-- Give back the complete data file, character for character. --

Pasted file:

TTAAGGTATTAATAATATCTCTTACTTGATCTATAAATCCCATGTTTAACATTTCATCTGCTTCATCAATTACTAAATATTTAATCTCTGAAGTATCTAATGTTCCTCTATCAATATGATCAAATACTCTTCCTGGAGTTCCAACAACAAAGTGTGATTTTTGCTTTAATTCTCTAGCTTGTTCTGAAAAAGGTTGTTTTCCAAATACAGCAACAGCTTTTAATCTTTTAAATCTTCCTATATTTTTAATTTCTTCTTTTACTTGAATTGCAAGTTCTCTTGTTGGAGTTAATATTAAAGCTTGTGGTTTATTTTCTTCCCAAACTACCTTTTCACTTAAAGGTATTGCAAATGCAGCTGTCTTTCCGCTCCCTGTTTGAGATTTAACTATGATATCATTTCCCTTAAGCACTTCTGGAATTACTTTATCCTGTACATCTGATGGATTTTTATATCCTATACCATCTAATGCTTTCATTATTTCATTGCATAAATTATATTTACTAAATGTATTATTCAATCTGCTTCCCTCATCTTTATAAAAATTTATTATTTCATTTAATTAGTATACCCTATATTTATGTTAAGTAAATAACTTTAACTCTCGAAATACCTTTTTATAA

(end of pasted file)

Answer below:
TTAAGGTATTAATAATATCTCTTACTTGATCTATAAATCCCATGTTTAACATTTCATCTGCTTCATCAATTACTAAATATTTAATCTCTGAAGTATCTAATGTTCCTCTATCAATATGATCAAATACTCTTCCTGGAGTTCCAACAACAAAGTGTGATTTTTGCTTTAATTCTCTAGCTTGTTCTGAAAAAGGTTGTTTTCCAAATACAGCAACAGCTTTTAATCTTTTAAATCTTCCTATATTTTTAATTTCTTCTTTTACTTGAATTGCAAGTTCTCTTGTTGGAGTTAATATTAAAGCTTGTGGTTTATTTTCTTCCCAAACTACCTTTTCACTTAAAGGTATTGCAAATGCAGCTGTCTTTCCGCTCCCTGTTTGAGATTTAACTATGATATCATTTCCCTTAAGCACTTCTGGAATTACTTTATCCTGTACATCTGATGGATTTTTATATCCTATACCATCTAATGCTTTCATTATTTCATTGCATAAATTATATTTACTAAATGTATTATTCAATCTGCTTCCCTCATCTTTATAAAAATTTATTATTTCATTTAATTAGTATACCCTATATTTATGTTAAGTAAATAACTTTAACTCTCGAAATACCTTTTTATAA